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Adding Users via the Command Line in Linux

Though Fedora / Redhat / CentOS comes with several nice options to graphically manage users, there are times where command line administration may be in order.



The command line can do nearly everything the graphical interface can be do using the following commands:
id, useradd, usermod, userdel, groupadd, groupdel, groupmod, passwd


User info

The id command prints information for a certain user.

# id username

Create a user

To create a new user:

# useradd -c "FirstName MiddleName LastName" username
# passwd username

The created user is initially in an inactive state. In order to set the user to an active state, you must use the passwd command.

Useful useradd options include the following:
-c : sets a comment for the user.
-s : is used in order to define the user’s default login shell. If not used, then the system’s default shell becomes the user’s default login shell.
-r : creates a user with UID above 500 (system account)
-d : sets the user’s home directory. If not used, the default home directory is created (/home/username/)
-M : the home directory is not created. This is useful when the directory already exists.

To create a user that does not have the ability to login to a shell, issue the following commands:

# useradd -c "This user cannot login to a shell" -s /sbin/nologin username
# passwd username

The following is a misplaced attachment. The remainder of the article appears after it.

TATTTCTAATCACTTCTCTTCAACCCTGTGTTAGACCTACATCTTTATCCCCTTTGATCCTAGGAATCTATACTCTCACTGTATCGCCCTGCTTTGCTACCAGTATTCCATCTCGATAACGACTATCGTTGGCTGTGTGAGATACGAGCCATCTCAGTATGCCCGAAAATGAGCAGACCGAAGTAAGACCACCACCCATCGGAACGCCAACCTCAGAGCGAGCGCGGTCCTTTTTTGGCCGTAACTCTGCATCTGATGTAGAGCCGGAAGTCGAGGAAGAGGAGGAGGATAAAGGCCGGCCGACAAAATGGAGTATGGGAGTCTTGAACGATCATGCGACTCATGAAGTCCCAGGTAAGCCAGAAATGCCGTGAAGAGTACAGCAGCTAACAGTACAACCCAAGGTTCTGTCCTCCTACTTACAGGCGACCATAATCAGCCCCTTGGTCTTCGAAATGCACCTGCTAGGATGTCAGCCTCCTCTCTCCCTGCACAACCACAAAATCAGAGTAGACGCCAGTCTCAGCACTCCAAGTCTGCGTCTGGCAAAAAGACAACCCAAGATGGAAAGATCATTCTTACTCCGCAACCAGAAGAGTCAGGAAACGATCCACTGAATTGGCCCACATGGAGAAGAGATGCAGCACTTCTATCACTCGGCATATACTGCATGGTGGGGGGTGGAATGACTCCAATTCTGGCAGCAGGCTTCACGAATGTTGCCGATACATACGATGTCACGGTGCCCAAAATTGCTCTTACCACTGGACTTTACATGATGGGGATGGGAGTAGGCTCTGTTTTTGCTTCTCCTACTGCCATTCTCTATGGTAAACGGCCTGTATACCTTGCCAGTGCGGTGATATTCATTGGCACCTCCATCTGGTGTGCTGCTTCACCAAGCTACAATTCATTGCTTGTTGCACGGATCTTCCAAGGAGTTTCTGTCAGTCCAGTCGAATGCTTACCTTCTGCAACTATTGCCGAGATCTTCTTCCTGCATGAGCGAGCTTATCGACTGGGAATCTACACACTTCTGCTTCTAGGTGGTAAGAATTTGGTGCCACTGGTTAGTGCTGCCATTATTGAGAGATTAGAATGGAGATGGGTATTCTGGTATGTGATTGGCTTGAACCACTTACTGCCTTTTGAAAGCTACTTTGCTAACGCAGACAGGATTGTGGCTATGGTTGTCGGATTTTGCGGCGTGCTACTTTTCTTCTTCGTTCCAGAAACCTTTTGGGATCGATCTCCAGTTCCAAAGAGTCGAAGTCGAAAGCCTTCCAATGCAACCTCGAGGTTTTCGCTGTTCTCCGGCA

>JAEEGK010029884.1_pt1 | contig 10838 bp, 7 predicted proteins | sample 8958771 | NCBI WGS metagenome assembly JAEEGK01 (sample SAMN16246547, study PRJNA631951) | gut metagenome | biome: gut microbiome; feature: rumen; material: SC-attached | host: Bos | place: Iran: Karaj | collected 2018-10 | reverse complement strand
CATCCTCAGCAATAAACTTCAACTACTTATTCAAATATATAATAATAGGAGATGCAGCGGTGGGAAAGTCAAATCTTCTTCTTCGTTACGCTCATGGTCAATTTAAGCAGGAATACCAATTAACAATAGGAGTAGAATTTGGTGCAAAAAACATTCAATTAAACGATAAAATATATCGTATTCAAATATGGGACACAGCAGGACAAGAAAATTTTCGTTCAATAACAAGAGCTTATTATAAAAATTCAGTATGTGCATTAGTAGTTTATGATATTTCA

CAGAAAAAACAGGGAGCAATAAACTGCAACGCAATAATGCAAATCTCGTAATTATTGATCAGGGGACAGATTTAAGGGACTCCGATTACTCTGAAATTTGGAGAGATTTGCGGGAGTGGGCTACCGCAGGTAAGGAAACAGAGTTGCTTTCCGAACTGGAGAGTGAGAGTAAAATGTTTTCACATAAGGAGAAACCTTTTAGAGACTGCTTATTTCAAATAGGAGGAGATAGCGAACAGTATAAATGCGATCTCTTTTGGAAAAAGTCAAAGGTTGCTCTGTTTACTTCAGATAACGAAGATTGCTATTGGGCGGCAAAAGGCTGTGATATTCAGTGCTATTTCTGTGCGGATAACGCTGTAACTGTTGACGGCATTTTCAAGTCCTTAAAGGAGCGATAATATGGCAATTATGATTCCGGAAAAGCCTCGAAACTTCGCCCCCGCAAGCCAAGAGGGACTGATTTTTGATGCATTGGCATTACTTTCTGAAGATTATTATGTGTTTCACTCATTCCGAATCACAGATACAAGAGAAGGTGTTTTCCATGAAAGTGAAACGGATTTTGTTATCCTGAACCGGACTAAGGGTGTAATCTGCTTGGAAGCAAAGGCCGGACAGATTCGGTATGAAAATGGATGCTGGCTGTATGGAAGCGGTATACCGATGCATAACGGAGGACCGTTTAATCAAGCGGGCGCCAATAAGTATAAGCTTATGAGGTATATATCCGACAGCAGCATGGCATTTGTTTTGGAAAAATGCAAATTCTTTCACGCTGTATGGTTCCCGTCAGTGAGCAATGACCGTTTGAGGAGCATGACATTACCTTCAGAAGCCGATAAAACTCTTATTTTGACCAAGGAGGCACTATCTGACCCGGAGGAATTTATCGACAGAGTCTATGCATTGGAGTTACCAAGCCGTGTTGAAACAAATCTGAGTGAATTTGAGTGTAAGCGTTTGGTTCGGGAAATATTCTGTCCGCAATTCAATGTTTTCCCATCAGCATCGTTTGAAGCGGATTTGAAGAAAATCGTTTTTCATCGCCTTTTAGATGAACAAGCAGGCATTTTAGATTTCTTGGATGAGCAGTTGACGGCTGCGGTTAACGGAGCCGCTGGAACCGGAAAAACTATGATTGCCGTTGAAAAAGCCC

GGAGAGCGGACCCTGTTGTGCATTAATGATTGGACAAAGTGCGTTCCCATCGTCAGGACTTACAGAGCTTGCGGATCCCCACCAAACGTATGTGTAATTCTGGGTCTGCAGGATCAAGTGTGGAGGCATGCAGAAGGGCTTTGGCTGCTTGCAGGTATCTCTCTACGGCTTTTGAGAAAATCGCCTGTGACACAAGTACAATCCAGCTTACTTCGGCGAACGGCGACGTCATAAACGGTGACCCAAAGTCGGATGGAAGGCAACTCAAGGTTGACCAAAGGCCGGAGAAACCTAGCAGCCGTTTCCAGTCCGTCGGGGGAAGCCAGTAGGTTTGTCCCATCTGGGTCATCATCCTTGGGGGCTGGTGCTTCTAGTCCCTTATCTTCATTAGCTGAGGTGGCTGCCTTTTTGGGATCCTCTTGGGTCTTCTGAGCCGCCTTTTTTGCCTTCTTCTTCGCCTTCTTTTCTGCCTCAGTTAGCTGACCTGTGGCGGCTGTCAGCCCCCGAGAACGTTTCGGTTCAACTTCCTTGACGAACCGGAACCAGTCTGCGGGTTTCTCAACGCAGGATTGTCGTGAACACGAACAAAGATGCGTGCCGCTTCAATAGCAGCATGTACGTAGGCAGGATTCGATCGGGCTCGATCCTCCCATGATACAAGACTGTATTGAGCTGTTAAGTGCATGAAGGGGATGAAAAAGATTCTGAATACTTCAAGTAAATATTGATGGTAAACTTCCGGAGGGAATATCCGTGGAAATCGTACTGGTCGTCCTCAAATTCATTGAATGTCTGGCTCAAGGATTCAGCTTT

Change the user’s password

To change a user’s password:

# passwd username

If it’s used without specifying a username, then the currently logged in user’s password is changed.

Add a user to a group

Usermod is used to modify a user account’s settings. Check the man page for all the available options. One useful use of this command is to add a user to a group:

# usermod -a -G group1 username

The -a option is critical. The user is added to group1 while he continues to be a member of other groups. If it’s not used, then the user is added only to group1 and removed from all other groups.

Remove a user from a group

Removing a user from a group is a bit trickier. Unfortunately, there is no direct command, at least not in Fedora or RHEL, that can do that from command line. At first you need to get a list of groups that your user is a member of:

# id -nG username
group anthergroup group3 ....

Then you need to put all these groups as a comma-separated list to the usermod -G option, except for the group from which you want the user to be removed. So, to remove the user from group2, issue the command:

# usermod -G group1,group3,... username

Lock and Unlock user accounts

Other common usermod uses are to lock and unlock user accounts. To lock out a user:

# usermod -L username

To unlock the user:

# usermod -U username

Delete a user

Userdel is used to delete a user account.

The -r option is used then the user’s home directory and mail spool will be deleted :

# userdel -r username

Create a new group

To create a new group, issue the command:

# groupadd groupname

The -r option can be used to create a group with GID<500 (system).

Change a group’s name

Groupmod can be used to change a group name:

# groupmod -n newgroupname groupname

Delete a group

Groupdel can delete a group:

# groupdel groupname

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